More than two in three American adults are considered overweight or obese, and experts largely blame that on poor diet and a lack of physical activi
More than two in three American adults are considered overweight or obese, and experts largely blame that on poor diet and a lack of physical activity. But research from Duke University points to another potential factor, especially for children: household dust. Looks like it’s time to grab the vacuum.
Specifically, researchers found that dust contains a range of environmental pollutants called endocrine-disrupting chemicals, or EDCs. EDCs, as the name suggests, can disrupt your endocrine, or hormone, system — a system that’s responsible for bodily processes ranging from reproduction to immunity to neurological function. Some studies, however, have also suggested that EDC exposure early in life can cause weight gain later.
For a study published in the journal Environmental Science & Technology, researchers collected samples of dust from 11 North Carolina homes, and tested extracts from them on a type of mouse precursor fat cell that’s commonly used to test the effects of chemicals on fat production. Extracts from seven of the 11 samples made the cells turn into fully grown fat cells and start accumulating triglycerides, the most common type of fat in the body. Even worse, extracts from nine of the samples made those precursor cells divide, creating a stockpile of even more cells that could turn into mature fat cells.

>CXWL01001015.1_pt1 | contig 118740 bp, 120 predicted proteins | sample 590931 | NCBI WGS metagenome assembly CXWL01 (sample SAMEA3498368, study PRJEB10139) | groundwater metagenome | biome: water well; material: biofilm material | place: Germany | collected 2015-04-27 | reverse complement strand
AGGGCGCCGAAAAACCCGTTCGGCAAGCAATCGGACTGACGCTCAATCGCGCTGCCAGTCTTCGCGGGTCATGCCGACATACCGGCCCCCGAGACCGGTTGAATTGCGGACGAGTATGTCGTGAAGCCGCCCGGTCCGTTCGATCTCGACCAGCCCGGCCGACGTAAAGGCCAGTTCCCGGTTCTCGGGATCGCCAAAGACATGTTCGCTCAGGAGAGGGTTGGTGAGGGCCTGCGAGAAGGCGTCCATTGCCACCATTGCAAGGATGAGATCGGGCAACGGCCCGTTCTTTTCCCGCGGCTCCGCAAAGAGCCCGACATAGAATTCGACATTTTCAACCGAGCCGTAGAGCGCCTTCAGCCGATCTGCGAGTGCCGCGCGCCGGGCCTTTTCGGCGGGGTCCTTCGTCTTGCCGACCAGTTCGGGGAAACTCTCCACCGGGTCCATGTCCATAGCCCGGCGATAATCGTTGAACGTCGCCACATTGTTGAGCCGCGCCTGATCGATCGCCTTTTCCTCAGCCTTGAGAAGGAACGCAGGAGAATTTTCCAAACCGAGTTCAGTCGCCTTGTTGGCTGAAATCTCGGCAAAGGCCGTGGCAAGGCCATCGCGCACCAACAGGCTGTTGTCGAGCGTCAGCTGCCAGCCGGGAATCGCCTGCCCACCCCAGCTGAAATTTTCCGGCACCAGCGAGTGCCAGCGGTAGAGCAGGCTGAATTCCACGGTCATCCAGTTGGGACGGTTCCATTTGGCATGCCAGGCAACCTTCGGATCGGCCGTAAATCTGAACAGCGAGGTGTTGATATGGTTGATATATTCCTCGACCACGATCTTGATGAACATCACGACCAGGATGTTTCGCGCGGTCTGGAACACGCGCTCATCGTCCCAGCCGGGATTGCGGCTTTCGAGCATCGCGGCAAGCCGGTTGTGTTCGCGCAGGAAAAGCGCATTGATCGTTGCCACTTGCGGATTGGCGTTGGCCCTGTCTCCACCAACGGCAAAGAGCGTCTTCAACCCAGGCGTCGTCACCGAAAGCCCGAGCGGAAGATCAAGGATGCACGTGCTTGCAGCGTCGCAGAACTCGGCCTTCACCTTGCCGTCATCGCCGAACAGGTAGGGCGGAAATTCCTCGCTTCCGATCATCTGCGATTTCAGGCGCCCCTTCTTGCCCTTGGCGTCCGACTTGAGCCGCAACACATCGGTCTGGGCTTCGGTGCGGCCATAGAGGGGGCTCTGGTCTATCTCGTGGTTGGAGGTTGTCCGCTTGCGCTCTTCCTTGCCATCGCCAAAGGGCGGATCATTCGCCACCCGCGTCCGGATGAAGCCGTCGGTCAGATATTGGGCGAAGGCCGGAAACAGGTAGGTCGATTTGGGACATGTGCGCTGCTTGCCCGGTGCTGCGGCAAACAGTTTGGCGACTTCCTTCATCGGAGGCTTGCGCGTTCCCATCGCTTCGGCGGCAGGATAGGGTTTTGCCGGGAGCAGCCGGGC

In all, they tested 44 chemicals commonly found in everyday dust. The worst offenders? The pesticide pyraclostrobin, the flame retardant TBPDP, and the plasticizer DBP. Those three had the most dramatic effects on fat production, and exposure to a mix of them could be even worse. The EPA estimates that children consume around 50 milligrams of dust every day, and the study found that even 3 micrograms was enough to have a measurable effect.
What You Can Do
So how do you protect yourself? It might sound obvious, but keep your house clean. Senior author Heather Stapleton tells Seeker that wet wiping and mopping is better than dry dusting, since the latter can actually increase your dust exposure. “We also recommend washing your hands frequently, particularly before you eat, to further reduce exposures to these chemicals.”
In the long run, though, it will probably take manufacturers removing EDCs from their products to really make a difference. Both the E.U. and the U.S. are taking steps to identify and regulate these chemicals, and pressure from consumers — both actively and through your choices at the store — can only help.